The world has fallen in love with Szechuan cuisine. At least on the London, New York and KL circuit (which is some distance) everyone's going on about the yin-yang hotpot (or steamboat as us Malaysians call it). We seem addicted to the fiery, peppery, numbing concoction which is achieved by mixing exorbitant amounts of Szechuan peppercorns (or prickly ash, according to mainland Chinese) to give us ma (numbing, tingly); and dried chillies for la (heat). Other key ingredients are fermented chilli bean paste, black beans, ginger and garlic to add different layers of spice and heat.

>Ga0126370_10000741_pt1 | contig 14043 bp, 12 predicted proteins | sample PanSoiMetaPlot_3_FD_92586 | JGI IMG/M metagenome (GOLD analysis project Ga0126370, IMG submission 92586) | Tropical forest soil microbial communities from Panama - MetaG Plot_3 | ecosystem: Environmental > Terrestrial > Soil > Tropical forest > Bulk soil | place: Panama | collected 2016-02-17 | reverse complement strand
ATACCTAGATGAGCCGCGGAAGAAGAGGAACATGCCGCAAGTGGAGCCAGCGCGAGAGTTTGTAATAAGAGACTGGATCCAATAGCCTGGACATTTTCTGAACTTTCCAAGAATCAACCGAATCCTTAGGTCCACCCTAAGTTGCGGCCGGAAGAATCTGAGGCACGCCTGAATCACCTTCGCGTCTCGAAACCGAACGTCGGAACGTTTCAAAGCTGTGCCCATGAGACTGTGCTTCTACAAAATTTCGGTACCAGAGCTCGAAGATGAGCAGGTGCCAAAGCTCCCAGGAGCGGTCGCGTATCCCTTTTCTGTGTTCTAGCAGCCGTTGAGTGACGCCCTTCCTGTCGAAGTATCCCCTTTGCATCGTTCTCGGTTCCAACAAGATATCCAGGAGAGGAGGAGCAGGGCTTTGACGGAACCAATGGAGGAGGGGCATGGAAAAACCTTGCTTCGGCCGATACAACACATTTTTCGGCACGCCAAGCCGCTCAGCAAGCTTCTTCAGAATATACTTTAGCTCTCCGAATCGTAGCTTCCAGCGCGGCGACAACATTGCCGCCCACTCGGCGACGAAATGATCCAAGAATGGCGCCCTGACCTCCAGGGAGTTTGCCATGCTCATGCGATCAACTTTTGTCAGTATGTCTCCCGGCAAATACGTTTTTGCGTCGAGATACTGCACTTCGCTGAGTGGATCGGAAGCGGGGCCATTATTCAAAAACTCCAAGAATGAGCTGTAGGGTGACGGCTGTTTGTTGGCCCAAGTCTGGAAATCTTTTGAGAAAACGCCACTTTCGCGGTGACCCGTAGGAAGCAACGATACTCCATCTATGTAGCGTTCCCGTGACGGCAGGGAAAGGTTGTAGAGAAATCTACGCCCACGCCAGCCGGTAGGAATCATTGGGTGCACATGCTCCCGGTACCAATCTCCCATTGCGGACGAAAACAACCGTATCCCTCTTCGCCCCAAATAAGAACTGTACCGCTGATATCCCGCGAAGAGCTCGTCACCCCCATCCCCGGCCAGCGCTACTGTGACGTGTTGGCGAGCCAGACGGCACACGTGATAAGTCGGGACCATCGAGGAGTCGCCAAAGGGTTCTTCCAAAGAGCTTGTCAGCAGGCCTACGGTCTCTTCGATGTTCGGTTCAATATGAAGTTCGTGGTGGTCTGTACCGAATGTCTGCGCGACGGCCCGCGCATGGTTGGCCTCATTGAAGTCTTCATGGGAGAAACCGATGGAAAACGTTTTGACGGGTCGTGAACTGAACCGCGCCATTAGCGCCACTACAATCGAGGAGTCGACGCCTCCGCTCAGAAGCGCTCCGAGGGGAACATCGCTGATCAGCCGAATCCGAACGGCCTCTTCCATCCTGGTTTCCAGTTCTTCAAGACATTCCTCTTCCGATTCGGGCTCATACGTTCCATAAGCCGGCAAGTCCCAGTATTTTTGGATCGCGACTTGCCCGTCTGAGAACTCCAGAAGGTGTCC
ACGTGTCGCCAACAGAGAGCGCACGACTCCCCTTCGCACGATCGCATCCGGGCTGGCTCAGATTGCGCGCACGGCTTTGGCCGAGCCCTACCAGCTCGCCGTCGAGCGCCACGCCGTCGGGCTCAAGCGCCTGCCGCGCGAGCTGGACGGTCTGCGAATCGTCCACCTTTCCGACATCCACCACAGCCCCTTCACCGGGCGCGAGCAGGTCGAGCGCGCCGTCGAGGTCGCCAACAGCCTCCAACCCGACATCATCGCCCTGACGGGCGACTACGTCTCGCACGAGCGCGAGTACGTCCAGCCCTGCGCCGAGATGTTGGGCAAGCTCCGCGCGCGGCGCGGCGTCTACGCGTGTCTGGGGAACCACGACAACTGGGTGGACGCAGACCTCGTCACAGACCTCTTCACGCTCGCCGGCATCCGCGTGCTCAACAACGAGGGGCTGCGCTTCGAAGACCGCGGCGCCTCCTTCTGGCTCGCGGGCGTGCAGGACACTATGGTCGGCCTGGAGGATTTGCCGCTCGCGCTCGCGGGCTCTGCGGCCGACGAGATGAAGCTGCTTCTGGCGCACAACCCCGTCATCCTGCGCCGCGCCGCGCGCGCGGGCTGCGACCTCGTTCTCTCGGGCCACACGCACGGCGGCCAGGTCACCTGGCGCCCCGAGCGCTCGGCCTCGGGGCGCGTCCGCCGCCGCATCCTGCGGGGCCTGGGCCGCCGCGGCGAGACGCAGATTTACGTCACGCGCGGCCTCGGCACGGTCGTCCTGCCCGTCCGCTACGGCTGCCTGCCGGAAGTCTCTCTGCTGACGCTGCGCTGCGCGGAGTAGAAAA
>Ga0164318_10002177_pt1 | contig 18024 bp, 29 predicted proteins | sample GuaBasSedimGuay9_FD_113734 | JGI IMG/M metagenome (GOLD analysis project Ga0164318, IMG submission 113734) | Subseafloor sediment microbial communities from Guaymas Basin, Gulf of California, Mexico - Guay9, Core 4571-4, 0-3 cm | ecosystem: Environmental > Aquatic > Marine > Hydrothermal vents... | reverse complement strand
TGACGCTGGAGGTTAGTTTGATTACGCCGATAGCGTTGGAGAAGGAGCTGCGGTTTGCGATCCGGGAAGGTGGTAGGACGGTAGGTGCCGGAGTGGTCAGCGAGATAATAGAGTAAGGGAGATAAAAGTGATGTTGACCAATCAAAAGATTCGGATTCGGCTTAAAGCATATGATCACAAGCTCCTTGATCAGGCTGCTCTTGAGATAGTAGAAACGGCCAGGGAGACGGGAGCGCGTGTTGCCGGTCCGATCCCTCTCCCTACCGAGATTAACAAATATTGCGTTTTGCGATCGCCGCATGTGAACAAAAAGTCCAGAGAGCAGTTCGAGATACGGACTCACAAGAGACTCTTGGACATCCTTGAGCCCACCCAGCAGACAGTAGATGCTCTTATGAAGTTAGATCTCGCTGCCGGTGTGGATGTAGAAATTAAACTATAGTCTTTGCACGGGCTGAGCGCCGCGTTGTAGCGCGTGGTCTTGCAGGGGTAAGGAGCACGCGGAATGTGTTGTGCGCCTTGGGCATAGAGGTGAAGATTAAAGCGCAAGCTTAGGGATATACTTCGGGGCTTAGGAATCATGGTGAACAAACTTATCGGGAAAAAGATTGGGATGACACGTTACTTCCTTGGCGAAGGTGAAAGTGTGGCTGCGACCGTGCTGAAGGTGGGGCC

Wednesday, September 28, 2011
Tuesday, September 27, 2011
So here I am in Beijing. Even just after 3 weeks, it’s been one helluva ride. This city is a whirlwind of excitement and activity and I’m lured in by everything I can see. And of course, eat.
I always knew that mainland Chinese food would blow me away, though of course I was never to know the extent. Being Malaysian Chinese, I think of Chinese food staples as rice and noodles. Here in North China, they are very much a noodle and bread bunch. In literally all shapes and sizes.
Shaanxi province, west of Beijing is China’s noodle specialist. Cast away any preconceptions that noodles are long, thin strips – in Shaanxi they can be wide, flat and short, rough blobs that look like play dough or tiny cubes. And made from all types of wheat/flour/bean/legume!